On Friday, March 21, the paperwork was completed to "liberate" the last of the ’embargoed’ foreign boats at Marina Coral in Ensenada — nearly four months after they had been impounded. This included a total of 15 boats. Well, eleven boats and — we’re not making this up — four dinghies.
Harbormaster Fito Espinosa told Latitude that all of the boats had been legal in the first place. "Three of the boats had the original 20-year Import Permits, which AGACE agents initially didn’t know anything about, which is why they put the boats in ‘precautionary embargo’. Another boat, an aluminum 80-footer, was impounded because the AGACE agents couldn’t find the HIN number, even though the HIN number was right on the transom where it is supposed to be. It was problems like that."
So why did it take four months to "liberate" these perfectly legal boats? "Procedures," replied Espinosa, with obvious discouragement in his voice. The release of the boats is being accompanied by a 100+ page document by AGACE. Tere Grossman, president of the Mexican Marina Owners Association reports that all but one of the boats impounded in Acapulco have been released, too.
There is no question that the impoundings have adversely affected Marina Coral’s business. "Americans were too scared to bring their boats to Mexico," said Espinosa. Which is why he and representatives from eight other marinas in Mexico, plus representatives of Mexico’s Tourism Department, will be at the Newport Boat Show (April 3-6) and a slightly smaller contingent will be at the Strictly Sail Show (April 10-13) in Oakland. That’s all well and good, but the people who really need to make an appearance at the boat shows are members of Mexico’s IRS, to explain what this was all about, and if mariners have any reason to fear a repeat in the future.
At the time of this posting, we were unable to get a count of how many of the 338 foreign boats that were originally impounded are still being held and why. We believe the number is quite small.
If you’ve been to KKMI before, you’ve no doubt observed that our most important assets are the talented people that make up our Teams. We are looking for marine professionals to join us in our rigging, electrical, mechanical and administrative departments. Ideal applicants have experience in the marine industry, enjoy working in a fast paced environment, and like problem solving. If you, or someone you know, might be interested, visit our website, download an application or contact Erica at (415) 332-5564.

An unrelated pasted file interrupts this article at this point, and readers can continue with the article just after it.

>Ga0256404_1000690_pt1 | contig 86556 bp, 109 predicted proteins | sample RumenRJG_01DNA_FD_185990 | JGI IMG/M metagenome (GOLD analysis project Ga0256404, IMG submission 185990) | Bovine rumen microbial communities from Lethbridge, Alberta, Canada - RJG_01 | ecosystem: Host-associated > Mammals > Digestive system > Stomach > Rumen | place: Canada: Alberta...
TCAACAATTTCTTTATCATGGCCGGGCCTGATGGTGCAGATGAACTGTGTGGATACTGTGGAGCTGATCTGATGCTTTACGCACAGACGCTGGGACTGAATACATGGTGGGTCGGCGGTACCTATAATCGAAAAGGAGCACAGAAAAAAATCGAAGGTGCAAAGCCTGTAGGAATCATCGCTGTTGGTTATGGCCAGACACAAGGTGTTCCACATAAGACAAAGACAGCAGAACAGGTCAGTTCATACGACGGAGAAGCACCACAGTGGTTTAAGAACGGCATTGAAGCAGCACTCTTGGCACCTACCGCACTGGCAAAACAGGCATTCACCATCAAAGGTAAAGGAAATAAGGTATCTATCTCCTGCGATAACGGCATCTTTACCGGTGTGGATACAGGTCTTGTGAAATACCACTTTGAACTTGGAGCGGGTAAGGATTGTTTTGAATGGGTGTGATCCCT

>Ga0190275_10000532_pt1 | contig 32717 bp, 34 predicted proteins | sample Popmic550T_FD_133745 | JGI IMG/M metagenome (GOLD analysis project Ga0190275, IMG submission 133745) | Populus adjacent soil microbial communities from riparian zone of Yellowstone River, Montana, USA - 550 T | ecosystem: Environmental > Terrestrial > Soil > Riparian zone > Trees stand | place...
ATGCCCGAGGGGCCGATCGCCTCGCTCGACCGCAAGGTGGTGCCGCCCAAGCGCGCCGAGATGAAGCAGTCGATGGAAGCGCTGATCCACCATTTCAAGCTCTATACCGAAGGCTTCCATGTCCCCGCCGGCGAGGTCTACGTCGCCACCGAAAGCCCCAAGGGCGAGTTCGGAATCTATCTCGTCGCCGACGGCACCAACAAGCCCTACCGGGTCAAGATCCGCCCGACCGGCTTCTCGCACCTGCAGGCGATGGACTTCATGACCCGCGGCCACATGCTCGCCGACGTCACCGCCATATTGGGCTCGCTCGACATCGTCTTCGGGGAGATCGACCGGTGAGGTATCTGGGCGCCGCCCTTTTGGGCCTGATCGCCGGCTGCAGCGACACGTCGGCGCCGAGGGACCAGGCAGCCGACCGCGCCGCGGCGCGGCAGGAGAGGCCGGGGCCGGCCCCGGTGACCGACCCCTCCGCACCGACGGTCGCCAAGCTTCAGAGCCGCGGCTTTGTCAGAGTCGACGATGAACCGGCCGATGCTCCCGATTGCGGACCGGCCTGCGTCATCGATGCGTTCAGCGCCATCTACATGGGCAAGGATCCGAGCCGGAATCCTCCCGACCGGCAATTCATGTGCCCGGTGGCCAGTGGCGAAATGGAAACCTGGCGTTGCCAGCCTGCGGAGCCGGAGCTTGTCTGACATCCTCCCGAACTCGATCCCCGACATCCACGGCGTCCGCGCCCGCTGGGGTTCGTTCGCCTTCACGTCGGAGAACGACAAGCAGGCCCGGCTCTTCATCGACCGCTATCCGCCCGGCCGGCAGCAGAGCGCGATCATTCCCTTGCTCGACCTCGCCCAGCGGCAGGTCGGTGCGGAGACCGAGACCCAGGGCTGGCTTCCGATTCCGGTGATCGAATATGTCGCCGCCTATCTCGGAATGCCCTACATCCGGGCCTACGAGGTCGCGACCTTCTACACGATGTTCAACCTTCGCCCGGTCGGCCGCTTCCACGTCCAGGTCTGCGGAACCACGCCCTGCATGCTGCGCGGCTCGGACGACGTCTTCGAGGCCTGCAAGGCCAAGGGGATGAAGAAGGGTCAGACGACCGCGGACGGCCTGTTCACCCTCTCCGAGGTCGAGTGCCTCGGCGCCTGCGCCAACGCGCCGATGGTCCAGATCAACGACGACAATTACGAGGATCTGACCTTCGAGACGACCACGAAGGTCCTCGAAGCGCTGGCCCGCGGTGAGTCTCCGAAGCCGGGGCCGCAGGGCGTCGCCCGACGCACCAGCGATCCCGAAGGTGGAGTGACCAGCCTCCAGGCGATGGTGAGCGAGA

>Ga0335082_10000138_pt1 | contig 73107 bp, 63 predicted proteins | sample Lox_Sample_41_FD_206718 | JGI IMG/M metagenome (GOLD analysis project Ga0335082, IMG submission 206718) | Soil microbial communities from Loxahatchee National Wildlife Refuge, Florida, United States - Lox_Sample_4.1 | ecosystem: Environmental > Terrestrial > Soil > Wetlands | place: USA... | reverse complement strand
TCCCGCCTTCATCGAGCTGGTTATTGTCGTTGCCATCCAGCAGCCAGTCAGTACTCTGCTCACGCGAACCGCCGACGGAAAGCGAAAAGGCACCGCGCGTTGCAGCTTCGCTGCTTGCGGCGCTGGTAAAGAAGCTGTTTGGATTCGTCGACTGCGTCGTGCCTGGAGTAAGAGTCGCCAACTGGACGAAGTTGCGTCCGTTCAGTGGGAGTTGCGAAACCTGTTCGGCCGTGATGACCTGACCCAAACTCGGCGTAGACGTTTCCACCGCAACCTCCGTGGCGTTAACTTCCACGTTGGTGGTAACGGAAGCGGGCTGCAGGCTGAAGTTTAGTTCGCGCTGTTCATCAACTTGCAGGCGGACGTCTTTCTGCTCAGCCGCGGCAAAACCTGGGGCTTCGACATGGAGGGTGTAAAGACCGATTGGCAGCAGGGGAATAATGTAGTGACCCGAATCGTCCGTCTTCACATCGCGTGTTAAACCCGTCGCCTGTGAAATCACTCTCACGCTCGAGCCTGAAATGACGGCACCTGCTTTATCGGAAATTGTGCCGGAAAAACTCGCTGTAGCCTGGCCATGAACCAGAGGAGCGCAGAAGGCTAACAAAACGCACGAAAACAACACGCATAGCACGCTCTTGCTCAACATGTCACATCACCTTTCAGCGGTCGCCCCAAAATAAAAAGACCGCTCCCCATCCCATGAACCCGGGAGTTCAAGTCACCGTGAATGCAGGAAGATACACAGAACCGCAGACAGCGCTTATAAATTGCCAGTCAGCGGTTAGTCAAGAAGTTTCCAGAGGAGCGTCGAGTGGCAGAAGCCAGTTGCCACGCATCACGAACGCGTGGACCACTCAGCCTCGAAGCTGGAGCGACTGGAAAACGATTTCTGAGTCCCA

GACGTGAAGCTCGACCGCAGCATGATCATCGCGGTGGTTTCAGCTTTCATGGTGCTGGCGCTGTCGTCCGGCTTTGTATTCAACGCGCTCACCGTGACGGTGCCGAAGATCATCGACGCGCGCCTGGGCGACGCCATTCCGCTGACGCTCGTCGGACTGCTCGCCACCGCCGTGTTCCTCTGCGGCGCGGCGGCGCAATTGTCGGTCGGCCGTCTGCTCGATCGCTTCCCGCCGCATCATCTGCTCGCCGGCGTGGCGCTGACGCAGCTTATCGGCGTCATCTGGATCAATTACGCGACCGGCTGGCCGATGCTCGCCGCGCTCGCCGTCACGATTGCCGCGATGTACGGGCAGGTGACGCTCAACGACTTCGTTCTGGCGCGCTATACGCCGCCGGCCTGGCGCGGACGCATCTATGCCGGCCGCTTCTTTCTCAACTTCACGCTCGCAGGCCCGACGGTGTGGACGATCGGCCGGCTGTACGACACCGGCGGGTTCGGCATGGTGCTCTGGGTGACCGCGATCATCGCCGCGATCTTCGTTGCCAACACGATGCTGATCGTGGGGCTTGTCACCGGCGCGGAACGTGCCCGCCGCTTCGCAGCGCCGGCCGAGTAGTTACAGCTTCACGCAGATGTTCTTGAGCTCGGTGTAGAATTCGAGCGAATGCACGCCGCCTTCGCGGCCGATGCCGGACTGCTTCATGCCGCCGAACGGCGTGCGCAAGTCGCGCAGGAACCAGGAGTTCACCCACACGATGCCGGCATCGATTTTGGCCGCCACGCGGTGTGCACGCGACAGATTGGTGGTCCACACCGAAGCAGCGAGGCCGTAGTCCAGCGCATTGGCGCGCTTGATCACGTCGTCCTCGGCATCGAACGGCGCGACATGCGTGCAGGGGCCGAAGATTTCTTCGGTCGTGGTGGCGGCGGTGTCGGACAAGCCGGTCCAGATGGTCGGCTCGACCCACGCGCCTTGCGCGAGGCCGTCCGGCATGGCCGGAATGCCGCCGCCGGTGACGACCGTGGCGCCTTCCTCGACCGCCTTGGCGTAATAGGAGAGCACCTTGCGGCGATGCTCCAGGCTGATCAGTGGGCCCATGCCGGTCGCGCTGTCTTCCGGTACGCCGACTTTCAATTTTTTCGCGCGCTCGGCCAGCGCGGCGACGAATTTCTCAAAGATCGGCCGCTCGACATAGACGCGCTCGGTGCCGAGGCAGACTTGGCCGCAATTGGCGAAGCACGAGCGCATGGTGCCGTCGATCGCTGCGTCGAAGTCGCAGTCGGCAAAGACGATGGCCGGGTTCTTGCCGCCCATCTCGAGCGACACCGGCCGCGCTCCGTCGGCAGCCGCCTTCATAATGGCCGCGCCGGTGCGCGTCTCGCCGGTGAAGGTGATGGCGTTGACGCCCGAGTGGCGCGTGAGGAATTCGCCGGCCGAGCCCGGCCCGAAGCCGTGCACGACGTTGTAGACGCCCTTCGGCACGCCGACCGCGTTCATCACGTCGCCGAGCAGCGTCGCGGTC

Our recent photo quiz was a snap for many Bay Area sailors, as Rat Rock lies right near a popular weekend anchorage off China Camp State Park in Marin County. Among the 100+ respondents, Dave Opheim was the first to register his correct answer — it’s also sometimes referred to as Rat Island and China Camp Rock. For his speedy touch on the ‘send’ button, he’ll receive some official Latitude 38 swag.
The tip we gave — to check out NOAA chart # 18654 via the online NOAA chart viewer — probably made this contest way too easy, but we think every sailor should know about this incredible resource. Sure, you may have a chartplotter in your nav station and a navigation program on your smartphone, but there are times when it’s very cool and convenient to go online and peruse the details of any chart in the NOAA catalog. Suppose, for example, that you’re planning a weekend excursion that involves navigating unfamiliar inshore waters that are known for shallows or obstacles — such as heading up the Delta or the Napa River. With the chart viewer you can zoom in, pan up, down, left or right, and take screen shots of particularly tricky areas. We sometimes do this, then print them out and keep them near the helm. Check it out. For once, here’s an example of a few of your tax dollars put to work to create a wonderful resource.
Extra credit? Dane Faber says Rat Rock "has great history" as part of the John Wayne classic Captain Blood was filmed there. But wait a minute, that’s an Errol Flynn flick. Maybe Mark Bidgood has it right when he says it was Blood Alley where the island is shown along with the China Camp pier. He adds, "A stagehand friend of mine who is long gone told me Steve McQueen swam out to the island while in the Bay Area filming Bullet. A final bit of Rat Rock notoriety comes from Bob Van Blaricom who notes, "You are making it too easy. Anyone with a current copy of the Marin County Yellow Pages will see a nice view of the cute little island named Rat Rock splashed all over the cover." They still print yellow pages? Who knew?
By the way, we haven’t had time to check this, but we wouldn’t we surprised if Rat Rock is mentioned in one of our favorite books about the Bay: Tales of the Fish Patrol, an early work by Jack London. It draws on his experiences as a fisheries patrolman when he was only sixteen, and, while not a great work of literature, it paints of delightful picture of the Bay Area when it was reasonably unpolluted, and a number of now-vanished fisheries were vibrant. One was the shrimp fishery off China Camp.
In one chapter London pisses off a big Chinese fisherman who chases him ashore on Red Rock Island. We can’t remember the details, but London lived to tell about it and, of course, went on to write classics such as Call of the Wild, The Sea-Wolf, and White Fang. If our memory serves us, London’s patrol craft was a small engineless gaff-rigged schooner that he singlehanded while in pursuit of poachers.